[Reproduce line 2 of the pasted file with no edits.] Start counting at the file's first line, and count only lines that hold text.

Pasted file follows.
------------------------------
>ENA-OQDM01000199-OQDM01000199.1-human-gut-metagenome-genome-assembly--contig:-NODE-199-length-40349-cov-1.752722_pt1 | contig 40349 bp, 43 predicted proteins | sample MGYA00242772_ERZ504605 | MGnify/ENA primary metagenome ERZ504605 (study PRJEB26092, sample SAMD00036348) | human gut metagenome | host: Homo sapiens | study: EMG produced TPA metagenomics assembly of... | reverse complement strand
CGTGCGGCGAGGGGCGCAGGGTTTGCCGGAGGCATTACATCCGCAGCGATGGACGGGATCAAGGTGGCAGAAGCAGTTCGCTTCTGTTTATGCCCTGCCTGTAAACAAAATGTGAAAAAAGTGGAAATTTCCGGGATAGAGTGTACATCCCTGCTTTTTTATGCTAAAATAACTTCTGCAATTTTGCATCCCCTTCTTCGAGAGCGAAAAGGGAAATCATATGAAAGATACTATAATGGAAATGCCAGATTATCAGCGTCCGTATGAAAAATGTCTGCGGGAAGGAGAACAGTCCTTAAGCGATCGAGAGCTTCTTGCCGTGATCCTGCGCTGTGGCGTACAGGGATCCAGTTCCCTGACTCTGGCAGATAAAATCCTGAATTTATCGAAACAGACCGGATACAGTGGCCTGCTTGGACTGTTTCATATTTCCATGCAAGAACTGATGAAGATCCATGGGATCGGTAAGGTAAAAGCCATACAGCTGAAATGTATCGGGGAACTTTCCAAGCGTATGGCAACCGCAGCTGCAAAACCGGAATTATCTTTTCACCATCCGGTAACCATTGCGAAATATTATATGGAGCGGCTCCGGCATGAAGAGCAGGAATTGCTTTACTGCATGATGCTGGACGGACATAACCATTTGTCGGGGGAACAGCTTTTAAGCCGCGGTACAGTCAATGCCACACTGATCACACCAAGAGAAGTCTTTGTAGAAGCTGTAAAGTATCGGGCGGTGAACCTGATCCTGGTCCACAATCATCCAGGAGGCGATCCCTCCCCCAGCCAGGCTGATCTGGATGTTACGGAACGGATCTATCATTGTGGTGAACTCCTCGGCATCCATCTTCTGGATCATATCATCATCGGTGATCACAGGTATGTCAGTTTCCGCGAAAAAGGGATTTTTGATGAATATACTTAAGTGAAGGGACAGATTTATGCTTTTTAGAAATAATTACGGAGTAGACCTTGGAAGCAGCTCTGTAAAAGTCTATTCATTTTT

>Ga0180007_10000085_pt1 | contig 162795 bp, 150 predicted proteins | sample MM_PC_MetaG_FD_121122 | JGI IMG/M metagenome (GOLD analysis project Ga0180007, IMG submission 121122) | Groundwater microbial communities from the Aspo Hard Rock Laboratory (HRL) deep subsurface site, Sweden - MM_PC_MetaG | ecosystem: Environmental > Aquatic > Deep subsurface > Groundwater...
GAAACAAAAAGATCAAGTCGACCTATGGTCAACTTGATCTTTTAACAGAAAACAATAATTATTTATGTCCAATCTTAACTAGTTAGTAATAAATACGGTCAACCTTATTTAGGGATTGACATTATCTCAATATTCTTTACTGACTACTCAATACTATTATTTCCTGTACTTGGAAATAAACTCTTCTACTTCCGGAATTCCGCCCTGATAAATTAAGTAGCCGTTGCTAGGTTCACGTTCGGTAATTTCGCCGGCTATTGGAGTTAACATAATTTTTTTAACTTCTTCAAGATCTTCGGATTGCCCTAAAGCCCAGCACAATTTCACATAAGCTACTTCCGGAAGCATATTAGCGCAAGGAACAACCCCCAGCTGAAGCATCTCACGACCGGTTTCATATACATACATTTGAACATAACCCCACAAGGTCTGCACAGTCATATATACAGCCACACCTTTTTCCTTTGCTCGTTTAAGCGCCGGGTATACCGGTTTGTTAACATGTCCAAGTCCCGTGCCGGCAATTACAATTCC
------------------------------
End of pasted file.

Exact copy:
CGTGCGGCGAGGGGCGCAGGGTTTGCCGGAGGCATTACATCCGCAGCGATGGACGGGATCAAGGTGGCAGAAGCAGTTCGCTTCTGTTTATGCCCTGCCTGTAAACAAAATGTGAAAAAAGTGGAAATTTCCGGGATAGAGTGTACATCCCTGCTTTTTTATGCTAAAATAACTTCTGCAATTTTGCATCCCCTTCTTCGAGAGCGAAAAGGGAAATCATATGAAAGATACTATAATGGAAATGCCAGATTATCAGCGTCCGTATGAAAAATGTCTGCGGGAAGGAGAACAGTCCTTAAGCGATCGAGAGCTTCTTGCCGTGATCCTGCGCTGTGGCGTACAGGGATCCAGTTCCCTGACTCTGGCAGATAAAATCCTGAATTTATCGAAACAGACCGGATACAGTGGCCTGCTTGGACTGTTTCATATTTCCATGCAAGAACTGATGAAGATCCATGGGATCGGTAAGGTAAAAGCCATACAGCTGAAATGTATCGGGGAACTTTCCAAGCGTATGGCAACCGCAGCTGCAAAACCGGAATTATCTTTTCACCATCCGGTAACCATTGCGAAATATTATATGGAGCGGCTCCGGCATGAAGAGCAGGAATTGCTTTACTGCATGATGCTGGACGGACATAACCATTTGTCGGGGGAACAGCTTTTAAGCCGCGGTACAGTCAATGCCACACTGATCACACCAAGAGAAGTCTTTGTAGAAGCTGTAAAGTATCGGGCGGTGAACCTGATCCTGGTCCACAATCATCCAGGAGGCGATCCCTCCCCCAGCCAGGCTGATCTGGATGTTACGGAACGGATCTATCATTGTGGTGAACTCCTCGGCATCCATCTTCTGGATCATATCATCATCGGTGATCACAGGTATGTCAGTTTCCGCGAAAAAGGGATTTTTGATGAATATACTTAAGTGAAGGGACAGATTTATGCTTTTTAGAAATAATTACGGAGTAGACCTTGGAAGCAGCTCTGTAAAAGTCTATTCATTTTT